I experienced that firsthand working to find properties to purchase — and the hardest of all, finding someone to finance them.
It took me 27 times. 26 people in varying degrees had said “no.” Some attorney friends, some friends who were wealthy. Or others who already had properties. Others who were big time investors, and my numbers were just too small, or the deal wasn’t a flip. Or they just didn’t want to. No matter what, I heard “no” a lot.
But it only takes one “yes.” And eventually, with 40-50% cash down — and a high interest rate — I found my “yes.” And I found my property. And I had my first property since owning and then losing nearly a million dollars worth of real estate.
5 Keys to Obtaining Private Financing
1. Have Cash
Yes, yes, yes…I know people keep referring to “no money down” purchases and all that. I know. I’ve bought those, too. But listen, if things go wrong, if you need to fix something that breaks or drop $1400 on a tree service (we just did that on a flip we are doing) — basically what I’m saying is that things happen.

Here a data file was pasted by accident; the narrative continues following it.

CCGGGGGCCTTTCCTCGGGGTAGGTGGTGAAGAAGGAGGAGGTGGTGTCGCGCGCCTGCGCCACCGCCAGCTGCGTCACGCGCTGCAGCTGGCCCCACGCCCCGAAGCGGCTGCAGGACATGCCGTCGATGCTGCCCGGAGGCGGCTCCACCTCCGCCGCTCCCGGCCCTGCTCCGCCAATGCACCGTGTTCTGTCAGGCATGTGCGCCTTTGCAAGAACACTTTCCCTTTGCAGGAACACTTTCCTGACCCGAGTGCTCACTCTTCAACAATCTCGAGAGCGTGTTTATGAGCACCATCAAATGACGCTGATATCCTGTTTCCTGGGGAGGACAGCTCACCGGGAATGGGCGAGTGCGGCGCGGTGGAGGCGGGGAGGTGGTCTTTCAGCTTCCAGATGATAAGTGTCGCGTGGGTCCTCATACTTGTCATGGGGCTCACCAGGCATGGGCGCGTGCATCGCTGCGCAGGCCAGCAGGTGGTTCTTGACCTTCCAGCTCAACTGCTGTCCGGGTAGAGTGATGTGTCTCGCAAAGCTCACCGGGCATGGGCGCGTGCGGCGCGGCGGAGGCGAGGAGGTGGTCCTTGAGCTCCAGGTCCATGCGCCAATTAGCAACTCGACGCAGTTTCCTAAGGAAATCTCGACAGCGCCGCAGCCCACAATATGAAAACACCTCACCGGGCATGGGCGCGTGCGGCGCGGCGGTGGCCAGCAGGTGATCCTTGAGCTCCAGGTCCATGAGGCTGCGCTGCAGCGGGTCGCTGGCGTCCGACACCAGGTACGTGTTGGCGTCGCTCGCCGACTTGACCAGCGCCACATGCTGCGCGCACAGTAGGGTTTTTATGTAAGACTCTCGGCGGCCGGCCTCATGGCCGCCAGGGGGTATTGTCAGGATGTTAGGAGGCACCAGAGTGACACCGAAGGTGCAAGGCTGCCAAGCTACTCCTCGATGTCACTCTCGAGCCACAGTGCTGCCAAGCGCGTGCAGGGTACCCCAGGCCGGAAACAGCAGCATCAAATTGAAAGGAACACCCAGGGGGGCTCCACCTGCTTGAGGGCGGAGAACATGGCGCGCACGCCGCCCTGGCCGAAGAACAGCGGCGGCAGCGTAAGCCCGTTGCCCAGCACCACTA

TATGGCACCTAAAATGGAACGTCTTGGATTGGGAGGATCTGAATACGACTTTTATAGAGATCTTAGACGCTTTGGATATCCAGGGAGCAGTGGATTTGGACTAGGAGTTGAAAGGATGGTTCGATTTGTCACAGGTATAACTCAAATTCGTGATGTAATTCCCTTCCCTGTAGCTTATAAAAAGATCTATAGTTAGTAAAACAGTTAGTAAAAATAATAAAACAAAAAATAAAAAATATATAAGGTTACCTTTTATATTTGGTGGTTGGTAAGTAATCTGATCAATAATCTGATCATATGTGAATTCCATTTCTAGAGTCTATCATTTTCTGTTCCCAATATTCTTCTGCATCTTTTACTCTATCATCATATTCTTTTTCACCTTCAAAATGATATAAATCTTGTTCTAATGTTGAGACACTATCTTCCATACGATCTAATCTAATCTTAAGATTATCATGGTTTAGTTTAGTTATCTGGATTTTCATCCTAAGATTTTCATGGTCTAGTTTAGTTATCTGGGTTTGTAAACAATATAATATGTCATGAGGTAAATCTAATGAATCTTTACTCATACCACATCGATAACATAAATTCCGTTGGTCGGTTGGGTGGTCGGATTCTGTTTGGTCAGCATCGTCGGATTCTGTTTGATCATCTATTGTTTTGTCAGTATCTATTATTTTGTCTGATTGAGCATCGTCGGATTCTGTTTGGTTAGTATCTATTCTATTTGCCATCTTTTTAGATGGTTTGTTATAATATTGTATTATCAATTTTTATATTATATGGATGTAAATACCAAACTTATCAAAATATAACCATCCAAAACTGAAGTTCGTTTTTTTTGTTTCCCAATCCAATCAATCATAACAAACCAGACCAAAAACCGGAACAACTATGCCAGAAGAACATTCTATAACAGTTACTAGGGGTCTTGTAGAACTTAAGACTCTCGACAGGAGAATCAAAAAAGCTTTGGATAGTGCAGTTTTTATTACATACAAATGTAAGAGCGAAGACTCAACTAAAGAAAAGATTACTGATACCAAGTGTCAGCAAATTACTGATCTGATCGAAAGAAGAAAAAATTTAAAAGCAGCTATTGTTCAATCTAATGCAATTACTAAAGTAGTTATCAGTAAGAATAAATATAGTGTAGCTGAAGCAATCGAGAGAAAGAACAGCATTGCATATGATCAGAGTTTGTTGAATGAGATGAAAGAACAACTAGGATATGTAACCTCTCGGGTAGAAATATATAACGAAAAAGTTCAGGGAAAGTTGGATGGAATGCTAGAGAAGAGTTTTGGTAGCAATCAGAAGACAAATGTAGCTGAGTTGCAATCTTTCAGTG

Besides, there are not many lenders out there who are going to put up funds to finance you without you having “skin in the game” or you having a lot more experience. In other words, don’t ask for someone else to put their money into a deal unless you have money to put into it too.
I have found that as I have more cash, I also have more opportunities. The guys with cash are the ones that can get into deals first. They can move the fastest, and they can garner the best deals.
2. Practice Your Elevator Pitch Down
If you are trying to explain to someone who are you asking to financing you, and you keep stumbling on why it would be a good idea for them to invest with you, it’s probably not going to happen!
You have to know the properties you’re going after. That market. The kind of ROI you are getting.
3. Nail Down Your Exit Strategy
When dealing with specifics on a JV or private financing, I have never had an investor who didn’t ask when and how soon they get their initial investment back. Never. Make sure you CLEARLY explain how they are getting their money back — through a sale, a refinance or lease option.